Lethbridge Herald, The (Newspaper) - April 18, 1973, Lethbridge, Alberta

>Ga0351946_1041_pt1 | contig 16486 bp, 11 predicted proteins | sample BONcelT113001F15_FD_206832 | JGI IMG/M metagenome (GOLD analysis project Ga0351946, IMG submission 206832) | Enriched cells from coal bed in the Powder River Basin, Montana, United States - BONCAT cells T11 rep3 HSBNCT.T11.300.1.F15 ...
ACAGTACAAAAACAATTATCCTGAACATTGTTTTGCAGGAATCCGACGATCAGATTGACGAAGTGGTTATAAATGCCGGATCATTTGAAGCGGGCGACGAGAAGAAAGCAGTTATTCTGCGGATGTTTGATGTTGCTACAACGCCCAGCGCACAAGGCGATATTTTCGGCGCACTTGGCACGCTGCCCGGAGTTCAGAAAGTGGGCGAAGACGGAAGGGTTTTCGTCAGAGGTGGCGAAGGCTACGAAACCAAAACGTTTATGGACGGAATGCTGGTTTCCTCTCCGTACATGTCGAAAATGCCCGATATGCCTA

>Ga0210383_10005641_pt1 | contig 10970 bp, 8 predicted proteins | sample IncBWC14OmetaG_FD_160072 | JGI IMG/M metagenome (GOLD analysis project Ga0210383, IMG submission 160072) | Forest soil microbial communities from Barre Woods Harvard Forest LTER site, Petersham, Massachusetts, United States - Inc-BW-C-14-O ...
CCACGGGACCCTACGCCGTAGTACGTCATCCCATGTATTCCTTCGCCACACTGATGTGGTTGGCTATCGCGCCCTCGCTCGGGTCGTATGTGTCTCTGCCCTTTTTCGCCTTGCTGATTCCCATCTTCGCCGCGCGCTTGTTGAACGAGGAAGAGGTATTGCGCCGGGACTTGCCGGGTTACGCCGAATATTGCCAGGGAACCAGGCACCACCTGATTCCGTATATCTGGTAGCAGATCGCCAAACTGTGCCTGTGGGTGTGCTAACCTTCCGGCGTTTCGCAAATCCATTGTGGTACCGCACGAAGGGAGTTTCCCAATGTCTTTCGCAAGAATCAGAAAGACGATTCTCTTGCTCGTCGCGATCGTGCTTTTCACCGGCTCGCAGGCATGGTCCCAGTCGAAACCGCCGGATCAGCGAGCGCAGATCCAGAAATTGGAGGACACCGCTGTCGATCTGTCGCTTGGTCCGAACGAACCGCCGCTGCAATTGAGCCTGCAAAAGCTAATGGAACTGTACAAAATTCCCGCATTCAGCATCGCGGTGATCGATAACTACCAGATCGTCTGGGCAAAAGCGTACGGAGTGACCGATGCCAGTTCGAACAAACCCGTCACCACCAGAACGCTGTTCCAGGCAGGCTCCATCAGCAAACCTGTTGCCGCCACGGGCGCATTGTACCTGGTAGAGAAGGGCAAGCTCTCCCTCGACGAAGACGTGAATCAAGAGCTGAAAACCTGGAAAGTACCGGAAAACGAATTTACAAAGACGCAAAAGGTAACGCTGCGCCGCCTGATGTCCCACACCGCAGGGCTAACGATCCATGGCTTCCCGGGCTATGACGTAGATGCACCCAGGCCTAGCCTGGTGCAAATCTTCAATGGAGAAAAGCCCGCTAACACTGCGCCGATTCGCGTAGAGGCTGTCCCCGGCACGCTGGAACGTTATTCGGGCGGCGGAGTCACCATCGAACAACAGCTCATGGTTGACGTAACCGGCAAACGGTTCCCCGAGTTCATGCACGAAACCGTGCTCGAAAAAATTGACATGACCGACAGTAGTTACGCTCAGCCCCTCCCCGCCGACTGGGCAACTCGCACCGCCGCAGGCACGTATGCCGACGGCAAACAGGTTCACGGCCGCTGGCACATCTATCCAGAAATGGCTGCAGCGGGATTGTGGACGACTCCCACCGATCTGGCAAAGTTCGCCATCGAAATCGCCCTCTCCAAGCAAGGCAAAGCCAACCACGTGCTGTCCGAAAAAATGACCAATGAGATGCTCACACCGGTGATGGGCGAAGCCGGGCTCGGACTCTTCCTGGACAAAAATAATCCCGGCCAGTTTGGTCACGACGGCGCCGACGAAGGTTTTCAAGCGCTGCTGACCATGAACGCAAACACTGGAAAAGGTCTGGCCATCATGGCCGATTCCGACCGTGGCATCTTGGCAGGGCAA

32 THE IETH8RIOGE HERALD Wednesday, April! 8, 1973 riCK-1'KEMlKR KL-Al'l'EAKS Purged Chinese official 'rehabilitated' Bv IOHX Bl'UN'S Spi'i'ial to The Herald PEKING The rehabilitation C'f senior officials purged during the Cultural olution reached its lushest k-.cl yet recently with the ledppcjrancc of Tcng foimcr secretary- cf the Communist Party and a clo'-c associate of the dis- graced head of Liu Shao- chi Diplomats attending a state banquet in honor of Cambodia's Prince Xwodom Sihanouk were astonished ti- see the- party veteran. and unsmil- ing. Balking into the grand ban- quet chamber of the Great Hall of the People with other top party and government figures. Mr. Teng, denounced in 19G6 as one of a handful of Commu- nist Party leaders who had the capitalist road.'1 was listed as a vice-premier on the protocol list for the banquet. This was the off'cc he held he last seen publicly six years ago. By far the most important figure rehabilitated so far. Mr. Teng Mas accused, with Liu, of suppressing Red Guard agita- tion during the early stages of the Cultural Revolution. Later the Red Guards accussd him of other offences such as trans- porting his card-playing cronies around the country in govern- ment aircraft to make up four- somes, and he is said to have marie an abortive attempt to commit suicide. The former top party bureau- crat, once touted a possible successor to Chairman Mao Tse-fung. went almost unnoticed before the banquet as Premier Chou En-lai led a group of lead- ership figures around a display of of Prince Siha- nouk's secret visit last month to Communist-controlled areas of Cambodia. However, his relative anonymity disappeared the mo- ment he stepped into the ban- quet chamber with the lead- ership group. he hesitated at the door, protocol officials ushered him over the join Pre- mier Chou and the gtn'ern- rnent leaders as they shook bends with a lineup of ranking Chinese officials and diplomats. There was no sign of surprise among the officials as the short, grey-hmiced veteran stepped forward, but several of them broke into broad smiles, shook his hand vigorously and spoke a words of welcome. In re- turn, he broke into a smile for the first time. At the time of his downfall he rarked fourth in the party hier- archy, behind Chairman Mao, Premier Chou and the ousted president Mr. Liu. At the ban- quet the protocol list placed j him 16th, behind all the active members of the party's ruling politburo but ahead cf such fig- ures as Chi Peng-fei, the for- eign minister, and Keng Piao, an increasingly important fig- ure who is in charge of the party's department of liaison with foreign Communist parties. Chinese officials emphasized, however, that Mr. Teng was ap- pearing in his capacity as a vice-premier and not as a party functionary. They noted that he had been stripped of his formal ranking in the party by the last party congress in April, and said that nothing had occurred since then to change his party standing. A senior official said his re- habilitation was in line with Chairman Mao's instruction that the party should make "an over-all assessment of the mer- its and mistakes of a man in history'' before deciding whether to restore him to a measure of responsibility or to condemn him to permanent dis- grace. The official also quoted the Chairman's aphorism on (he importance of "curing the sick- ness to save the and directed correspondents' atten- tion to the Chairman's essay on the correct handling of con- tradictions among the people, in 1957, which draws a clear distinction between con- tradictions, or disputes, be- tween "ourselves and the enemy" and those "among the people themselves.'' The essay stipulates that the two types of contradictions should be handled in different ways. Contradictions arncng the people should be resolved "by the method of discussion, of criticism of persuasion acd ed- ucation, and not by the method cf coercion or while contradictions with the enemv should be hand'ed less charitably. In practical terms, what this seems to mean is that officials who were branded as traitors (the enemy) during the Cultural Revolution will not be rehabili- tated, while those charged with less-serious deviations, such as taking the capitalist road, can be restored to positions of re- sponsibility once they have ac- knowledged the error of their ways and undergone a period of re-education. This analysis seemed to be borne out by the officials" re- sponses to inquiries about the possibility of rehabilitation for Mr. Liu. the former president, and a group of associates wlto were also purged during the Cultural Revolution, including Peng Chen, the former mayor of Peking, Tao Chu, head of the party's propaganda department, and Po Yi-po, a vice-premier uhu served, along with the itihei as a member of the ruling politburo. The officials said flatly that Mr. Liu was "a tenegade and a traitor." the phrase that has been used to describe him since be u-as formally removed from his party positions in October, 1968. They said the other three were also "traitors" and. as such, ineligible for rehabilita- tion. 1 The officials said they were i not at liberty to disclose what Mr. Teng had been doing in re- cent years but they believed he had been in Peking. They de- cimed to make any comment on the staUn of Mr. Liu. even to the point of refusing to say whether he is alive or dead. Although dozens of officials purged during the Cultural Rev- olution have reappeared during the past year, none have ap- proached the importance of Mr. Teng. v.'ho is set apart both by his seniority in the party and his close association with Mr. Liu. who has been pictured since his downfall as the em- bodiment of all evil. The two men. closely linked throughout their careers, were i denounced jointly in December. i 19S6. Red Guard posters pasted j i on walls in Peking accused I i them of addiction to the "reac- tionary bourgeois thought" of former Soviet premier Nikita 1 Khrushchev. Although evidence was dug up i to show that the two men had been encouraging the return of capitalism, for example by the i expansion of private plots in ag-1 riculture and the use of mate- j rial incentives in industry, the Red Guards' main complaint' against them seemed to stem from their handling of student! disturbances on the Peking Uni-' versity campus in the spring and summer of 19iXJ. Assigned by the party with the responsibility of in- vestigating the disturbances, Mr. Liu and Mr. Teng dis- patched woik team? to the campus to restore order Later this was condemned as a reac- tionary attempt to suppress the revolutionary fervor of the stu- dents. Like numerous other targets of the Red Guards, Mr. Teng was also accused of bourgeois habits. One poster claimed that he was so enamored ot bridge that he commandeered private railway cars and special air- craft to transport his cronies to other parts of the country for foursomes. His rehabilitation at this point appears to mark a new stage in China's return to a businesslike conduct ot its domestic and for- eign affairs. As a party mem- ber from its earliest beginnings and a veteran cf the Long March, he is likely !o wield great influence. if his party positions are not restored. To fly across Atlantic J. C. Turcan 37-year-old pilot, and Gore, 36, a navigate as they stand in front of their Cessna 210 Centurion. 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